An amazingly professional LED bike light

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[Tom] sent us a link to this very professionally done project. He built a bike light that is a 540 lumen Luxeon light with a custom case.  The LED, Lens, and driver were purchased first. Everything else was designed around it. The design is compact and good looking. You can download the CAD files on the site if you want to make your own. He is using an Atmel AVR ATTiny13 to control brightness.

Comments

  1. stunmonkey says:

    Very nice. The CAD files are a nice touch too, more people should really include them – most serious hackers nowadays have our own machines or at least access to them by this point.

    Just a note to the inevitable clueless apologists for crappy hacks who keep pointing out ‘hacks aren’t supposed to be as good as commercial products, that’s the point’, well suck on this. Crappy hacks are NOT the point, you just aren’t trying hard enough or just aren’t good enough. Try following examples like this guy’s light. He’s got it right.

  2. Clay says:

    Good job!

  3. Radfahrer says:

    I really want to see some pictures or videos of this thing in action. I’m having a hard time imagining what a 540 lumen light would be like at night.

  4. RoboGuy says:

    Crap.

    When I read the title I thought it said “Light Bike”

    One can only hope…

  5. oNo says:

    @stunmonkey

    Surely its not the quality of the hack but the idea behind it, if you want to work on a nice case for a hack you can do that yourself, its the idea thats important isnt it.

  6. kanamin says:

    it’s… beautiful

  7. tony says:

    he bought the driver? that’s weak. I made one that looks very similar with a 700 lumen LED. 10 watts of led power is intense. too intense in fact. I can project a beam 300 yards. the next one I make will be a little less bright, and will use optics.

  8. error404 says:

    Very impressive! Really makes me wish I’d taken some machining courses (and had space and money to buy such nice tooling :P).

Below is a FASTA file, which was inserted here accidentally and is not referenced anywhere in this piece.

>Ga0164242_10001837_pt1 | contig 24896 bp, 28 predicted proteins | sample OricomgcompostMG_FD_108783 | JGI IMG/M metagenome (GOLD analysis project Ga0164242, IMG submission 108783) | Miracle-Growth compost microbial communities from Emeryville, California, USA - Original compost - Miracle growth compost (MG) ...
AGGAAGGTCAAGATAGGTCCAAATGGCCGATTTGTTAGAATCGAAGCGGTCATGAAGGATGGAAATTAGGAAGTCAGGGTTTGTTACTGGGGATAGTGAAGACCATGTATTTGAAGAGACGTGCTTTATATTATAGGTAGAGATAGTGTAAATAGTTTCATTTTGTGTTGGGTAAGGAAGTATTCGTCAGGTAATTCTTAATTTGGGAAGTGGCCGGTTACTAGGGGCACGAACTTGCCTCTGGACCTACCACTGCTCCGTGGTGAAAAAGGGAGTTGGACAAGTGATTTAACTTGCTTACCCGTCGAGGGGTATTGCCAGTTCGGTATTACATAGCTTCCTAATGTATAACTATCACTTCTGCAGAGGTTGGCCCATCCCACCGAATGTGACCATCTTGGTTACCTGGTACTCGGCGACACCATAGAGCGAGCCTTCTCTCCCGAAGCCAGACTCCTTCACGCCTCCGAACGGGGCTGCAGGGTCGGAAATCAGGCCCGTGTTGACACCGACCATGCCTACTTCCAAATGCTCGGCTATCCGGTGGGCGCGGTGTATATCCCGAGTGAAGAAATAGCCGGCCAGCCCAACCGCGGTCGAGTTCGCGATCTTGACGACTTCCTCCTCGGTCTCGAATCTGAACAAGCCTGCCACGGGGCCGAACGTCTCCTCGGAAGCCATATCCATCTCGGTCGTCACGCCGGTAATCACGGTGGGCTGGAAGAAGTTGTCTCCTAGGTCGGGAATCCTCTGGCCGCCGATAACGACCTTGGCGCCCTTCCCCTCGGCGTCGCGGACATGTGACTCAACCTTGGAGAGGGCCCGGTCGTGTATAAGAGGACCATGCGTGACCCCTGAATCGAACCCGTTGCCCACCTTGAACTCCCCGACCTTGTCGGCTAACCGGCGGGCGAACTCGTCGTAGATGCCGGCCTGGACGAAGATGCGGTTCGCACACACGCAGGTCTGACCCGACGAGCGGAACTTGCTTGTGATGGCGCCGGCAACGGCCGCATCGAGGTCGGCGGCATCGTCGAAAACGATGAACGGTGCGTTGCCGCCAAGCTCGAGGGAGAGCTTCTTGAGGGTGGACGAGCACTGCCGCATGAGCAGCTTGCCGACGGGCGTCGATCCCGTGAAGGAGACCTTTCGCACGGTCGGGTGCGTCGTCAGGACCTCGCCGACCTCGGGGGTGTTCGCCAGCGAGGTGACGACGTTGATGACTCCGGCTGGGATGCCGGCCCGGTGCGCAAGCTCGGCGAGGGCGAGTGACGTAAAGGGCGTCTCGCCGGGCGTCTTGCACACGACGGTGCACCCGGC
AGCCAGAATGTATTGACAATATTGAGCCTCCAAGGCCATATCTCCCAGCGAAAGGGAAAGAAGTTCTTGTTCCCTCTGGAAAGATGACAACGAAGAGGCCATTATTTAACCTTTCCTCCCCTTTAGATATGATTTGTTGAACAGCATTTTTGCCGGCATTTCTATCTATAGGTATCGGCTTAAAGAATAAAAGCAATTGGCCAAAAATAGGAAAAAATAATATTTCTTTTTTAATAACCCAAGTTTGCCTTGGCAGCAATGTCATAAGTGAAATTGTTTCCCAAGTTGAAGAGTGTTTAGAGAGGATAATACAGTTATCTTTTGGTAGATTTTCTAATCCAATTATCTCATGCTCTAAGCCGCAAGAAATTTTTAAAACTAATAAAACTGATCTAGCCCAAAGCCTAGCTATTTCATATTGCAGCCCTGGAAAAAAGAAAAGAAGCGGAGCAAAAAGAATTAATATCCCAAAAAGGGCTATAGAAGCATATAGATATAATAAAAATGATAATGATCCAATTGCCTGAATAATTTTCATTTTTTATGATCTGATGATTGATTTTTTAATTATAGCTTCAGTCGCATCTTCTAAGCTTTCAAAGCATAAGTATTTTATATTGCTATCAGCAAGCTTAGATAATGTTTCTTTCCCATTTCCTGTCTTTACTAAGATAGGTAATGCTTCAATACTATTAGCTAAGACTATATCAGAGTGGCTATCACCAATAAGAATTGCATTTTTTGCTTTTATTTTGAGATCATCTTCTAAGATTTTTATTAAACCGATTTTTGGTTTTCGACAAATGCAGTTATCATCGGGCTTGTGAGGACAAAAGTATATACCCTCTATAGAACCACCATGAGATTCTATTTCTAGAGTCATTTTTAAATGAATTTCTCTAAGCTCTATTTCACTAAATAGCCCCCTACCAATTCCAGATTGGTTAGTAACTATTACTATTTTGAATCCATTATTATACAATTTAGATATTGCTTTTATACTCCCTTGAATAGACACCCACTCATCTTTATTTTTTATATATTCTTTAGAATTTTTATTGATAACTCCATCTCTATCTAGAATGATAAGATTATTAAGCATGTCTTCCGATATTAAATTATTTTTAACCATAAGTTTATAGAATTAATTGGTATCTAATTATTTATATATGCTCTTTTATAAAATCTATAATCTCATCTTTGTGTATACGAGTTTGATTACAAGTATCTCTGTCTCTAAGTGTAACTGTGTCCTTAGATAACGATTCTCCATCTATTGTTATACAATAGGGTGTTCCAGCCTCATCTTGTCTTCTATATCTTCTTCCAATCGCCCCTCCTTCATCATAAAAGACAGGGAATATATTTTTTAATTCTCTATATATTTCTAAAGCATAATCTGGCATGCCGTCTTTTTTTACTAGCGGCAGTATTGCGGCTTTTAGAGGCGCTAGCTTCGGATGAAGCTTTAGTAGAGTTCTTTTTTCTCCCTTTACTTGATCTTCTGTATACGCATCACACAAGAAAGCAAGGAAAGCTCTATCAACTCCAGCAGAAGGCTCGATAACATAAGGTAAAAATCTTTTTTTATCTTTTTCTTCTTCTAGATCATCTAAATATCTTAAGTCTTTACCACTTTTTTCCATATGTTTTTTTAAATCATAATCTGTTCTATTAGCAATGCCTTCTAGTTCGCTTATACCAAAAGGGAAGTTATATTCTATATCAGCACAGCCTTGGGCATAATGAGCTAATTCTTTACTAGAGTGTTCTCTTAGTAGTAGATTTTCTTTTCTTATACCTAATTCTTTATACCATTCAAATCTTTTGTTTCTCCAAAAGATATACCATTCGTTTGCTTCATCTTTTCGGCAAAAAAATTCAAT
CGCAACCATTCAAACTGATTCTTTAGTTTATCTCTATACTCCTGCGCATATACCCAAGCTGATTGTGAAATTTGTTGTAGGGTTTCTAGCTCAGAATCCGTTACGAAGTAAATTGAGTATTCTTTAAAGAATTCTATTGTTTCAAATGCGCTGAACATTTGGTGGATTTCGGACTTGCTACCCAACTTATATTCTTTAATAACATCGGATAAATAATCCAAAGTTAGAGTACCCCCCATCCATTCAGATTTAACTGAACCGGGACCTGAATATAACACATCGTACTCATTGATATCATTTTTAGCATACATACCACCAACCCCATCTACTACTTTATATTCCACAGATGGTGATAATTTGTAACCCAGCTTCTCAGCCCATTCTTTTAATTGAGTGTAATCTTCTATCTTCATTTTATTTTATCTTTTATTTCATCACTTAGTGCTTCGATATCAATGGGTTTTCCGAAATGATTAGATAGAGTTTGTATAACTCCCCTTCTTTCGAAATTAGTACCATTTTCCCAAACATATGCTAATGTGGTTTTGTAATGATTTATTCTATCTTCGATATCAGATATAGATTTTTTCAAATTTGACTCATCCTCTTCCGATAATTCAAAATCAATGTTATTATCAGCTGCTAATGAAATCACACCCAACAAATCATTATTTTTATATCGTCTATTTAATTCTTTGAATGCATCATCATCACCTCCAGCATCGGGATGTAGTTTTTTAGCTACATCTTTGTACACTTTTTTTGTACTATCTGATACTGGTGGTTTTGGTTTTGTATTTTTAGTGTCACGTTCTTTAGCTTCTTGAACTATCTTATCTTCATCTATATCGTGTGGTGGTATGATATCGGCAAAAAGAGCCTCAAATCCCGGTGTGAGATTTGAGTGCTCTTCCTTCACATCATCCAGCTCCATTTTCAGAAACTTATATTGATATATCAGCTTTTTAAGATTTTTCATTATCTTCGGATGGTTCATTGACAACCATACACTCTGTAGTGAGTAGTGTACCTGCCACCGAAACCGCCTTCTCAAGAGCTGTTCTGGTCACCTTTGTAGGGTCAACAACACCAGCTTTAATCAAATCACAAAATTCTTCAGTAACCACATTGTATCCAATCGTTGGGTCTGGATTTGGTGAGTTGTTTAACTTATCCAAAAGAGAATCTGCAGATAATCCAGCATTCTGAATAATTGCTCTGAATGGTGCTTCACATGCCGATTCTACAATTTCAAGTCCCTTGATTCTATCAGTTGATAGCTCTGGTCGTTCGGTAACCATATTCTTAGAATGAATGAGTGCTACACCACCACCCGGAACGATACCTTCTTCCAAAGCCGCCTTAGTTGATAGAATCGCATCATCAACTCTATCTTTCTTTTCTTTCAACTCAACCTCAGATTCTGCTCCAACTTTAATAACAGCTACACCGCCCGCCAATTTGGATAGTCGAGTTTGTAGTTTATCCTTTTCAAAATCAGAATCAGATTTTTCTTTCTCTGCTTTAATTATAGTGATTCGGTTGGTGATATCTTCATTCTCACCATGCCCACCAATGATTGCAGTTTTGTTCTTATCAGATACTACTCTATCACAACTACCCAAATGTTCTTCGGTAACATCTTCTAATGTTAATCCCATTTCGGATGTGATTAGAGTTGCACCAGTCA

He should be able to get standby power consumption much lower than 7mA though. The BuckPuck draws < 0.5mA Iq, and in power down mode the tiny13 can draw as little as 0.5uA.

    Wouldn’t be too hard to do the buck converter with the tiny13 itself, a current shunt, and a low Rdson FET, and more importantly more space efficient. He’d also lose the 0.5mA Iq of the BuckPuck and with appropriate choice of 5V regulator could make standby draw less than the battery’s self-discharge.

    Nonetheless this is a great project and it seems like he accomplished his goals in a very nice looking package. Big props to this, most of us are just way too lazy to spend this kind of time on doing things ‘right’.

  9. vikki says:

    to tony: what do you mean weak, so he purchased an led light assembly, so what, did you even follow the link and see all the work that went into the rest of it? you are in the presence of greatness and don’t even know it.

    and to roboguy, it’s not crap, your just dyslexic. (so am i, i just read things more carefully)

    this project goes way beyond hack and straight into fabrication, and it takes a lot more to build something from scratch than to mod it from something else. this is excellence, plain and simple.

  10. Tom says:

    Thanks all. I usually have as much fun figuring out the packaging as I do actually making the parts.

    The Buckpuck was cheap an easy – finding the individual parts to create a buck converter where I’m at in China is a PITA, but I am disappointed in the noise and power consumption. error404 is correct, the spec sheet says 500uA quiescent current, but the 7ma I get is an actual measurement with the control pin high and the Tiny13 sound asleep. I don’t know how LEDdynamics comes up with 0.5ma!

    I recently got a wireless bike computer and even though the bike light is inside a metal cylinder (I’ve even added copper foil under the vinyl cap) it’s so darn noisy that it interferes with the wireless wheel sensor. I may end up making my own buck converter after all.

    If I can come up with a way to do a video, I’ll post it on the site.

  11. fartface says:

    Losers make a crappy prototype and leave it at the crappy part. REal hackers refine past step 1 and enter step2 and then 3 to make it look very good and durable.

    Anyone that stops at the crappy pile of wires and calls it done is a wanna-be ankle-biter.

  12. strider_mt2k says:

    Extremely well done.

    Looks like this will easily withstand the rigors of being on a bike too.

    Excelsior!

  13. SheeEttin says:

    Why is this not powered by the bike?

  14. arne says:

    i’d love to see a “bike powered version” too. is this possible or does it require to much power.

  15. Rick says:

    What a waste… All that equipment and he builds a bike light. Give ME that equipment and see what I build!

    What’s next? A handbrake activated tail light? OOoooooooooooo woooowwwwwwww!

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